Days later, poison pen letters started being received by Dr Hewitt's NHS employer, where she was a trainee doctor, maliciously claiming she acted in a criminal way.
Neighbours of Mrs Hewitt and Mr Gray in the upmarket village of Aston Abbotts, near Aylesbury, Buckinghamshire, were also sent anonymous vindictive letters.
Over the course of the next few months, Dhalla's behaviour became increasingly threatening towards both Dr Hewitt and her family, Mr Barton said.
In one incident, he stood in the middle of the road and blocked her path as he pleaded with her to give their relationship another chance.
On April 1 last year, Mr Gray and Mrs Hewitt went on holiday to Lundy Island, with only a few friends and family knowing where they were heading.
The next day, after buying a .22 air rifle and a 1.77 air pistol and two mini crossbows, Dhalla was arrested in a field near Chippenham, Wiltshire, while target-practising.
Inside his specially-adapted van were masking tape, tools and details of locations, said by the prosecution to include Mrs Hewitt's and Mr Gray's holiday spot, their home addresses and hospitals where Dr Hewitt worked.
He was charged with offences related to discharging the weapons and freed on bail, a decision described by detectives as "regrettable".
Days later, while Mrs Hewitt and Mrs Gray were still on the island of Lundy, he torched their thatched cottage in Buckinghamshire.
After dousing newspapers with petrol, he set fires by the front and back doors but no one was hurt, although people were asleep in neighbouring homes.
Such was the concern by police for Mrs Hewitt and Mr Gray at this point that they airlifted the couple off Lundy Island to safety.
The case took a further dramatic twist when, a few days later on April 7, Dhalla was spotted at the Princess Royal Hospital in Haywards Heath, West Sussex, by Dr Hewitt's new colleagues.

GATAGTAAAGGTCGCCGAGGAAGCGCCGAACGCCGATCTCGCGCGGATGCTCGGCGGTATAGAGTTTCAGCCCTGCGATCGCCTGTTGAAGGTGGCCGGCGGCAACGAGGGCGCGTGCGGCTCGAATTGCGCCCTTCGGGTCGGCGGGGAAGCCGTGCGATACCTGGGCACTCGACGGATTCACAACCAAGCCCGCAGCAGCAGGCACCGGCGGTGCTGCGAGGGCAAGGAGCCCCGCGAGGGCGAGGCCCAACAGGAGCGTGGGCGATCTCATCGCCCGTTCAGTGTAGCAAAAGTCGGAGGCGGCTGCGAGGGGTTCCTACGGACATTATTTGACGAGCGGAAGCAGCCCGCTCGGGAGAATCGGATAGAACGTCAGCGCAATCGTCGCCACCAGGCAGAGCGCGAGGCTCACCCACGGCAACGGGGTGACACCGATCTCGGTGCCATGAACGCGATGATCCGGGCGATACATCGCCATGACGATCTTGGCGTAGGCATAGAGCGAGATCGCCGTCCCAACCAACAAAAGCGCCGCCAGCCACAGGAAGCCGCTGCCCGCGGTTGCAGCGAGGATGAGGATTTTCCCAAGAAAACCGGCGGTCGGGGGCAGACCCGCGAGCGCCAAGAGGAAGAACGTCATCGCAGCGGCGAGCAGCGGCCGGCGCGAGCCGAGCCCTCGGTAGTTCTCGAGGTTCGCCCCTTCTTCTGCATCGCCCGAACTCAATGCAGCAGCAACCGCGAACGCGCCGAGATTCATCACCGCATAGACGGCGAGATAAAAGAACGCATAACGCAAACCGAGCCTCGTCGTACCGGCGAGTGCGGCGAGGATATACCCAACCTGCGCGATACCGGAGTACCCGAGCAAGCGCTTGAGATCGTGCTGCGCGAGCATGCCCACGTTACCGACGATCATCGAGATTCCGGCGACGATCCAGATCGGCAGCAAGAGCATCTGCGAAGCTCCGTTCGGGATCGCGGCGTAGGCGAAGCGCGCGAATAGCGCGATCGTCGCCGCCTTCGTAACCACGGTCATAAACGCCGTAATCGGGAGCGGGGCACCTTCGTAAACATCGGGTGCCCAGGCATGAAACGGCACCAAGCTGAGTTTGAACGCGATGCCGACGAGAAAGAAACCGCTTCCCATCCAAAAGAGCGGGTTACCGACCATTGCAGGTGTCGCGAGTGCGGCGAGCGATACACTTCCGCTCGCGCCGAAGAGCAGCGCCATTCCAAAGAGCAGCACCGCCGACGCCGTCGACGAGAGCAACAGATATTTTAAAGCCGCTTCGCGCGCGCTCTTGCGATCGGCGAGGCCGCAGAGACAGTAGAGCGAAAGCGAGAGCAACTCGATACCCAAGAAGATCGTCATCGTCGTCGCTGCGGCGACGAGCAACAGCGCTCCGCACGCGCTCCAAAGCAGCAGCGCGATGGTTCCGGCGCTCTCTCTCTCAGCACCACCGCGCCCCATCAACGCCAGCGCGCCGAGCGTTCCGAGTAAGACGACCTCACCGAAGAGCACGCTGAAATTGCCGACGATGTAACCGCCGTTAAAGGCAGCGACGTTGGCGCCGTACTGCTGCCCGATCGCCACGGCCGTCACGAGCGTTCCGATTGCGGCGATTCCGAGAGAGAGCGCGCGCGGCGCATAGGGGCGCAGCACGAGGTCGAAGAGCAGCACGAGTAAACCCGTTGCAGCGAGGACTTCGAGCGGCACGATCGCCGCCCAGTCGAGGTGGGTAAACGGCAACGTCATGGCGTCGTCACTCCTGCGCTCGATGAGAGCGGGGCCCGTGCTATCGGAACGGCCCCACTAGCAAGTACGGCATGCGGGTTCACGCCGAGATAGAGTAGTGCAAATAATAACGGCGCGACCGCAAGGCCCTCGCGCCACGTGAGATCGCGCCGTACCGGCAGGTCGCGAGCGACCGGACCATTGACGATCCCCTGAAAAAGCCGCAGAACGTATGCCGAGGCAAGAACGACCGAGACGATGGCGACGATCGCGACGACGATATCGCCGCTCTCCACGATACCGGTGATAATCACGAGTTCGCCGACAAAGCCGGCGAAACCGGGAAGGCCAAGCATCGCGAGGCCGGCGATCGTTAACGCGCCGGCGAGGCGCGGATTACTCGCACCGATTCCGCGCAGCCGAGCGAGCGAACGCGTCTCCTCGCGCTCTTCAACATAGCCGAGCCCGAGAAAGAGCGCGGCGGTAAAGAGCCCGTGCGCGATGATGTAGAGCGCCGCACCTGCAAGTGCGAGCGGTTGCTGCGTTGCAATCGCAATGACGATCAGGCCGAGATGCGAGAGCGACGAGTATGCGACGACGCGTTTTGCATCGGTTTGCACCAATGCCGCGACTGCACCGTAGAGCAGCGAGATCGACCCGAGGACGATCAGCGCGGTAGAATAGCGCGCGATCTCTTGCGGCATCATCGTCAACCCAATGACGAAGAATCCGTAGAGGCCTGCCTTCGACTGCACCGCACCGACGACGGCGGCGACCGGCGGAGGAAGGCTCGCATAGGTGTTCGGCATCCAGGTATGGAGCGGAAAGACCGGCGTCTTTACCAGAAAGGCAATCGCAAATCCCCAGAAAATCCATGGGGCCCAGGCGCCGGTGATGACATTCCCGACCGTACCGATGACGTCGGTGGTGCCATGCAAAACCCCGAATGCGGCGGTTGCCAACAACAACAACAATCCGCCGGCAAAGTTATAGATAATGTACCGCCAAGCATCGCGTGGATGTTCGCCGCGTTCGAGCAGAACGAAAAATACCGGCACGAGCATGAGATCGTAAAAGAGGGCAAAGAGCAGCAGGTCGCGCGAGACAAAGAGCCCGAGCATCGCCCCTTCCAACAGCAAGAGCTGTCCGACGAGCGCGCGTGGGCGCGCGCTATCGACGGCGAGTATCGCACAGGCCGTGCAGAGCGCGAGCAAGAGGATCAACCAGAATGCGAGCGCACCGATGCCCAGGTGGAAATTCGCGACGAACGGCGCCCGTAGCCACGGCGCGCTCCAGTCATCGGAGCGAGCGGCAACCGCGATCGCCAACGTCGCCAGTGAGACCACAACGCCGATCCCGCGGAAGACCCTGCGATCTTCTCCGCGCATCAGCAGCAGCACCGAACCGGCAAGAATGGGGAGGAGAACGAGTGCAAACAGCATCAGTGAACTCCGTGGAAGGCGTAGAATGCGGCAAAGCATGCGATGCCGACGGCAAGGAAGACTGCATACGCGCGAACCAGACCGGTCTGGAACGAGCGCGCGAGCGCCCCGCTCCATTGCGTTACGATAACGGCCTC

Posing as a doctor, he was trying to lay his hands on the trainee doctors' rota, including the times when Dr Hewitt would be on duty.
On the same evening, he hired one of a series of cars to drive back to Buckinghamshire.
But in a fit of frustration at seeing his ex-girlfriend's family home surrounded by police, he drove to a nearby police station at Wing instead and tried to burn it down.
Dhalla then visited Dr Hewitt's hospital workplace at 6.30am the following day, about two hours before she was due to clock on.
Staff who had been warned that Dhalla was a potential threat spotted him dressed smartly and armed police arrested him.
In another hire car parked nearby, police found a loaded crossbow, a large knife, fuel cans and a fake doctor's outfit, including a stethoscope.
Police officers also discovered razor blades, a fuel-soaked envelope addressed to Mrs Hewitt and a folder containing the trainee doctors' rota.
He was charged and remanded in custody until his trial but while on remand he sent Dr Hewitt letters, prompting prosecutors to charge him with perverting the course of justice.